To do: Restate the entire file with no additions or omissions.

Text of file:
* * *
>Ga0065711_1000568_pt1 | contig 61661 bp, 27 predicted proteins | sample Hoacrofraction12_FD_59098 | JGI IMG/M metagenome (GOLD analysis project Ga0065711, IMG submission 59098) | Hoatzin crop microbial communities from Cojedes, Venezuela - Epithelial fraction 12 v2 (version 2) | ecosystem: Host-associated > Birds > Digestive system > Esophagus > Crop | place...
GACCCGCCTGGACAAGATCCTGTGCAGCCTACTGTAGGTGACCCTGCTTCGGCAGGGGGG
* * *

>Ga0065711_1000568_pt1 | contig 61661 bp, 27 predicted proteins | sample Hoacrofraction12_FD_59098 | JGI IMG/M metagenome (GOLD analysis project Ga0065711, IMG submission 59098) | Hoatzin crop microbial communities from Cojedes, Venezuela - Epithelial fraction 12 v2 (version 2) | ecosystem: Host-associated > Birds > Digestive system > Esophagus > Crop | place...
GACCCGCCTGGACAAGATCCTGTGCAGCCTACTGTAGGTGACCCTGCTTCGGCAGGGGGG